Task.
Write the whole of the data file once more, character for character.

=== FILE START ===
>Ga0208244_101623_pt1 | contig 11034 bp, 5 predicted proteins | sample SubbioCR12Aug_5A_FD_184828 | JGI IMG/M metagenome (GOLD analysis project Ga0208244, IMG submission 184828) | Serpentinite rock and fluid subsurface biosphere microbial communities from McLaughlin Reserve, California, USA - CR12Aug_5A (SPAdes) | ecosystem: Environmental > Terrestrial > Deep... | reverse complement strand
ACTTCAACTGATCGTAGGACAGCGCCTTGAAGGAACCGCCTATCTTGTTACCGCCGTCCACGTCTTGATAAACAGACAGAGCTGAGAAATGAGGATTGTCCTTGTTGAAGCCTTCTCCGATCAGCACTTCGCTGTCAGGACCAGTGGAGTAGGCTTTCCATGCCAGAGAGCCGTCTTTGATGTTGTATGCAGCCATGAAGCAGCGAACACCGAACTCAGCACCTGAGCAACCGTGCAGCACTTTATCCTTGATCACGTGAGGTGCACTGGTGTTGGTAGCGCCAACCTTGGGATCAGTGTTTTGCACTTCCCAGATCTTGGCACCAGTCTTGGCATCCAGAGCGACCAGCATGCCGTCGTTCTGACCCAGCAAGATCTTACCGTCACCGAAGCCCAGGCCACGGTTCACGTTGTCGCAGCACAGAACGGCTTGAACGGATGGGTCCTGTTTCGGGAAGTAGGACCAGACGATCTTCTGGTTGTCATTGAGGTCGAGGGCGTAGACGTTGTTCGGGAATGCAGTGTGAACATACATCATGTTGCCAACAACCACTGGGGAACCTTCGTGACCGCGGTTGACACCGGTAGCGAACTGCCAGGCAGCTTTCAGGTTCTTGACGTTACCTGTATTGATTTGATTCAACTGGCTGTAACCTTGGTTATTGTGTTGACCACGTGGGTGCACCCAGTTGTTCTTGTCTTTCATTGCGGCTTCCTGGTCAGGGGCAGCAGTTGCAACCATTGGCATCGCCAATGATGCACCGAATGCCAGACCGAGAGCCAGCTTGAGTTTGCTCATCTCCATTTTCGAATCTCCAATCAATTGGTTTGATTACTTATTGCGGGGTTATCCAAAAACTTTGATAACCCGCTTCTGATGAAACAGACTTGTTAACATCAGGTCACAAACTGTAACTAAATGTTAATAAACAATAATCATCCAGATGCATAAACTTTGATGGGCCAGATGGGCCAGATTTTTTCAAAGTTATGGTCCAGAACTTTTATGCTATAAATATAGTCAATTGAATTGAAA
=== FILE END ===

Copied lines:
>Ga0208244_101623_pt1 | contig 11034 bp, 5 predicted proteins | sample SubbioCR12Aug_5A_FD_184828 | JGI IMG/M metagenome (GOLD analysis project Ga0208244, IMG submission 184828) | Serpentinite rock and fluid subsurface biosphere microbial communities from McLaughlin Reserve, California, USA - CR12Aug_5A (SPAdes) | ecosystem: Environmental > Terrestrial > Deep... | reverse complement strand
ACTTCAACTGATCGTAGGACAGCGCCTTGAAGGAACCGCCTATCTTGTTACCGCCGTCCACGTCTTGATAAACAGACAGAGCTGAGAAATGAGGATTGTCCTTGTTGAAGCCTTCTCCGATCAGCACTTCGCTGTCAGGACCAGTGGAGTAGGCTTTCCATGCCAGAGAGCCGTCTTTGATGTTGTATGCAGCCATGAAGCAGCGAACACCGAACTCAGCACCTGAGCAACCGTGCAGCACTTTATCCTTGATCACGTGAGGTGCACTGGTGTTGGTAGCGCCAACCTTGGGATCAGTGTTTTGCACTTCCCAGATCTTGGCACCAGTCTTGGCATCCAGAGCGACCAGCATGCCGTCGTTCTGACCCAGCAAGATCTTACCGTCACCGAAGCCCAGGCCACGGTTCACGTTGTCGCAGCACAGAACGGCTTGAACGGATGGGTCCTGTTTCGGGAAGTAGGACCAGACGATCTTCTGGTTGTCATTGAGGTCGAGGGCGTAGACGTTGTTCGGGAATGCAGTGTGAACATACATCATGTTGCCAACAACCACTGGGGAACCTTCGTGACCGCGGTTGACACCGGTAGCGAACTGCCAGGCAGCTTTCAGGTTCTTGACGTTACCTGTATTGATTTGATTCAACTGGCTGTAACCTTGGTTATTGTGTTGACCACGTGGGTGCACCCAGTTGTTCTTGTCTTTCATTGCGGCTTCCTGGTCAGGGGCAGCAGTTGCAACCATTGGCATCGCCAATGATGCACCGAATGCCAGACCGAGAGCCAGCTTGAGTTTGCTCATCTCCATTTTCGAATCTCCAATCAATTGGTTTGATTACTTATTGCGGGGTTATCCAAAAACTTTGATAACCCGCTTCTGATGAAACAGACTTGTTAACATCAGGTCACAAACTGTAACTAAATGTTAATAAACAATAATCATCCAGATGCATAAACTTTGATGGGCCAGATGGGCCAGATTTTTTCAAAGTTATGGTCCAGAACTTTTATGCTATAAATATAGTCAATTGAATTGAAA